This holistic experience would certainly benefit the social network, which would no longer see users bounce from its page or app simply to find an article. But it also creates yet another search variant for marketers like you to be aware of as you plan your SEO strategy.
How to Succeed at SEO Beyond Google
At this point, we wouldn’t blame you if your head is spinning at least a bit. Even experienced SEO experts often rely on Google’s SEO and webmaster rules to ensure their sites are both compliant and well-designed to rank highly on the market leader’s platform. How in the world are you supposed to come up with a strategy that keeps the requirements of alternatives like Bing, Apple and Facebook in mind, while still designing a beautiful, user-friendly and well-written site for your potential customers?
The answer is surprisingly simple: by de-emphasizing the technical requirements.
Don’t misunderstand us: you should still stay away from any type of black hat SEO techniques, which will probably get you punished anywhere. It also makes sense to create a mobile-friendly website, not just because of Google’s “Mobilegeddon” but because increasing numbers of your potential customers are flocking to mobile devices. But instead of getting hung up on technical details like keyword density or the amount of backlinks to your page, we suggest focusing on one, overarching point: great content.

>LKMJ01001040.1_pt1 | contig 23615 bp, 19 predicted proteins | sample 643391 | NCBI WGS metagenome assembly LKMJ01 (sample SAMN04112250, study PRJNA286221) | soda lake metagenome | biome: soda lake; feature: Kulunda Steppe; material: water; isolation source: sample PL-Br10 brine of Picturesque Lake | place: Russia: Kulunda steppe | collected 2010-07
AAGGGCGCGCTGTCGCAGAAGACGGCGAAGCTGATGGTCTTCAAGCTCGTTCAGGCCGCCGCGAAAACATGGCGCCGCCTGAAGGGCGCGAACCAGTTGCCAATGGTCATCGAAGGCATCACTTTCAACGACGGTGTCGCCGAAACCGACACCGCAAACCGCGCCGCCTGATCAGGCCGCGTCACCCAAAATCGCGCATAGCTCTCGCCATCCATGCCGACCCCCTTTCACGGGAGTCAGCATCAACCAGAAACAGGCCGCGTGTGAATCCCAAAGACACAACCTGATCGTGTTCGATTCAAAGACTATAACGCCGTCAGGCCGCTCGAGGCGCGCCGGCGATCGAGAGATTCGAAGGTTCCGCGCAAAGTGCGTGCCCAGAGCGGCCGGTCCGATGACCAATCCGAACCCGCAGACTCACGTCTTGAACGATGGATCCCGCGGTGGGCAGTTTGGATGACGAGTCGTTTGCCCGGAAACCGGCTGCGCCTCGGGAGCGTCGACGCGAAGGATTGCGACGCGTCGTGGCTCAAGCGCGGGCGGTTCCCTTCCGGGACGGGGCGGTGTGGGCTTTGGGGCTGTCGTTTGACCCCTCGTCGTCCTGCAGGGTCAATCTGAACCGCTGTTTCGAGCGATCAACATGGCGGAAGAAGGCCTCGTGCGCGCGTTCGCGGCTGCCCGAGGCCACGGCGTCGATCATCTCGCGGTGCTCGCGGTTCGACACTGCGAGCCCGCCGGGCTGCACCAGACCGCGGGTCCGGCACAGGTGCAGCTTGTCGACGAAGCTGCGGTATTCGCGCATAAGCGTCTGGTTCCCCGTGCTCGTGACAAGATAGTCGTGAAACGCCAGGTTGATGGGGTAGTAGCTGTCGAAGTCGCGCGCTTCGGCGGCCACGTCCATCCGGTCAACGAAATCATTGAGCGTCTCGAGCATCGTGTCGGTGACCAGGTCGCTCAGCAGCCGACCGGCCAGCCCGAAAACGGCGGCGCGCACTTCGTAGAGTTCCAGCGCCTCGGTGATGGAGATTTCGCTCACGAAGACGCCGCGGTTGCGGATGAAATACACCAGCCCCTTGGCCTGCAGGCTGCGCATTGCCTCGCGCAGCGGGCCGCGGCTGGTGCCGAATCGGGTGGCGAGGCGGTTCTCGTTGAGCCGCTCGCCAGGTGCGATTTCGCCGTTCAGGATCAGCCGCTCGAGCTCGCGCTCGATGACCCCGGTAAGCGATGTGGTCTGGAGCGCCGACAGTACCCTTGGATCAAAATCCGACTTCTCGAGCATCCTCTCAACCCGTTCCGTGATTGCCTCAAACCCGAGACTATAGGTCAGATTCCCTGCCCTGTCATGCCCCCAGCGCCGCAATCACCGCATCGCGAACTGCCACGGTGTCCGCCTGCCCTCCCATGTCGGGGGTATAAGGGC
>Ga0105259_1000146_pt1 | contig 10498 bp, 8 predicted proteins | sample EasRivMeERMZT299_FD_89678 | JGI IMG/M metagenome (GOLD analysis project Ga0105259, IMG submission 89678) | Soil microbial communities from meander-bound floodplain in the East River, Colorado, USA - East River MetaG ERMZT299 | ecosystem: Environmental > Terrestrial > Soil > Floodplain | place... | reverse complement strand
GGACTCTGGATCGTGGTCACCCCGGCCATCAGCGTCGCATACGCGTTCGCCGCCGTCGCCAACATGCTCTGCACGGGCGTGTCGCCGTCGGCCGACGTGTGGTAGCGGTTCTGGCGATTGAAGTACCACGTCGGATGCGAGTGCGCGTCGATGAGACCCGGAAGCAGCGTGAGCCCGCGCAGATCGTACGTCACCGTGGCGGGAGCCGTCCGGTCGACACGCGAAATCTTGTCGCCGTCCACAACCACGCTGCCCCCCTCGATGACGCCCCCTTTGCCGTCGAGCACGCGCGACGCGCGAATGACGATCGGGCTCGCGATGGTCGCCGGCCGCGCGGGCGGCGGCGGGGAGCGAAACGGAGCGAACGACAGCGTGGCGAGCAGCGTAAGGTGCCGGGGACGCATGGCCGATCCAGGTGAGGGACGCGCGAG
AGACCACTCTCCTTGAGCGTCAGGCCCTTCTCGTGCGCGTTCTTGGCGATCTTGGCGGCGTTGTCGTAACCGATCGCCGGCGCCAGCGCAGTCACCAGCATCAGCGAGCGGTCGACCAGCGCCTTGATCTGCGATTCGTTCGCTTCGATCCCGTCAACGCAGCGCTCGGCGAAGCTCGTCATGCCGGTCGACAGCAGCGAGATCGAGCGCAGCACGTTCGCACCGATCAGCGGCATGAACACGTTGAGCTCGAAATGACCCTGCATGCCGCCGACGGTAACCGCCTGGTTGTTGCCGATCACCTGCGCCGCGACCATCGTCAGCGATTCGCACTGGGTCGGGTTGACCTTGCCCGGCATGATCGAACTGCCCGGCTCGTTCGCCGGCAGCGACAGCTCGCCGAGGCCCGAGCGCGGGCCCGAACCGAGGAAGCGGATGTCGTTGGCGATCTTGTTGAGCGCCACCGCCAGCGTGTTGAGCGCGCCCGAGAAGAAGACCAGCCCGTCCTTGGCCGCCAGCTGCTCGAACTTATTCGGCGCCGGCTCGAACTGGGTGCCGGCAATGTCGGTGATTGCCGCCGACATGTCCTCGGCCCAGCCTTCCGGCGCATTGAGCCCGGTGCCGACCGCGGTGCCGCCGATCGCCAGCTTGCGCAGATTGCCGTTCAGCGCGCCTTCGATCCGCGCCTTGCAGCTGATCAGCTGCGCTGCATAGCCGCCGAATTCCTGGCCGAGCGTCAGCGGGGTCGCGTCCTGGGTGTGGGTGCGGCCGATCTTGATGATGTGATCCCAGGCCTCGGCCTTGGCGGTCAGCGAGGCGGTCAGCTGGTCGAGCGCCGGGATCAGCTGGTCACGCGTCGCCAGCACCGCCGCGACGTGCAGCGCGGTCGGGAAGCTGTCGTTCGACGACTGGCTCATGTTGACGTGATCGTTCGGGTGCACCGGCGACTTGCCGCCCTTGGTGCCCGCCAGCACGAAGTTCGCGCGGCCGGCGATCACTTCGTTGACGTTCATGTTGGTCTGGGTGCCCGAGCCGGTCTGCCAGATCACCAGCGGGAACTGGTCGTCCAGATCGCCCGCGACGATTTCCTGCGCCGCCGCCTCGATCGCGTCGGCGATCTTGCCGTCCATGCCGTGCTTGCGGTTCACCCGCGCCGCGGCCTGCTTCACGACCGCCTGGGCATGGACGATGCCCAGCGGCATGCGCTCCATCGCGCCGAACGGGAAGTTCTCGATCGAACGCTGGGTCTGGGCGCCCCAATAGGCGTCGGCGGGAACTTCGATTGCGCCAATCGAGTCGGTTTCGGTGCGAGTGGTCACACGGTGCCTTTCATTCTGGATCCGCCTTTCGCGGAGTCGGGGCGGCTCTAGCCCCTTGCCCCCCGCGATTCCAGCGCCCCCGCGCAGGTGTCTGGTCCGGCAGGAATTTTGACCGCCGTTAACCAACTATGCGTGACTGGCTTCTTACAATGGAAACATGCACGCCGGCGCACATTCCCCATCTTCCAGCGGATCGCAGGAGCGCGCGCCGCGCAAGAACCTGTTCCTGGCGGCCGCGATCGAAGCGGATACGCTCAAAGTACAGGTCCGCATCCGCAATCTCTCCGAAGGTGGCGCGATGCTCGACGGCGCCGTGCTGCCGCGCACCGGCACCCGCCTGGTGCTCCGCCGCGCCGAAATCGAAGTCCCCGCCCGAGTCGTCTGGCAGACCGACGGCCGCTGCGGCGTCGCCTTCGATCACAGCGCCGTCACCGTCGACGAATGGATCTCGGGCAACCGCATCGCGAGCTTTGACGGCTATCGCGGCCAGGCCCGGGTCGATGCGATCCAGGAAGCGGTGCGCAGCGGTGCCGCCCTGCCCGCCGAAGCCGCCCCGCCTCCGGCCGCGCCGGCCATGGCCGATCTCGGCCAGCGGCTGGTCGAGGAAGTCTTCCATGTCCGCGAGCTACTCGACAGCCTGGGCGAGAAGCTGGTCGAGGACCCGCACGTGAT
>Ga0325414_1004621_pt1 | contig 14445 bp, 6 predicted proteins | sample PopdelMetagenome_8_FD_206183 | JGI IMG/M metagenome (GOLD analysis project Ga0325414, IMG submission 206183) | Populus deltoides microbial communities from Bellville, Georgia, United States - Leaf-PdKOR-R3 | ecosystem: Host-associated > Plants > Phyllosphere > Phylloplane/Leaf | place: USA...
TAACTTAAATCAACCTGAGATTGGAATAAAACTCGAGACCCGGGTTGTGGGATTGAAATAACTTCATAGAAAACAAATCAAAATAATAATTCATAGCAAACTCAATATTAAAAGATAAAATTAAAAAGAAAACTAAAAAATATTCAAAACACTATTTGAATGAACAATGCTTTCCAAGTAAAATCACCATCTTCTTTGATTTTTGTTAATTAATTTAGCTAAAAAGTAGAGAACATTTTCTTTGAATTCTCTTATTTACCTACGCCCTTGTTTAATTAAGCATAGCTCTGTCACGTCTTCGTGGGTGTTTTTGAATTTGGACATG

Google, Bing, Apple, Facebook, and any potential competitor that may enter the search engine market will differ in their exact measure of which pages are more relevant than others. Bing, for example, emphasizes social media sharing much more than Google does, while simultaneously almost entirely disregarding backlinks, Google’s major credibility indicator. But they all strive above all for one goal: to show their users the most relevant content possible in order to increase user satisfaction and ultimately their market share.
For you as a marketer, that means creating this relevant and interesting content should be your single highest priority. Just like that, search engine optimization is turning from a science back into an art – and marketers who are aware of this shift and adjust early will be better off in the long run.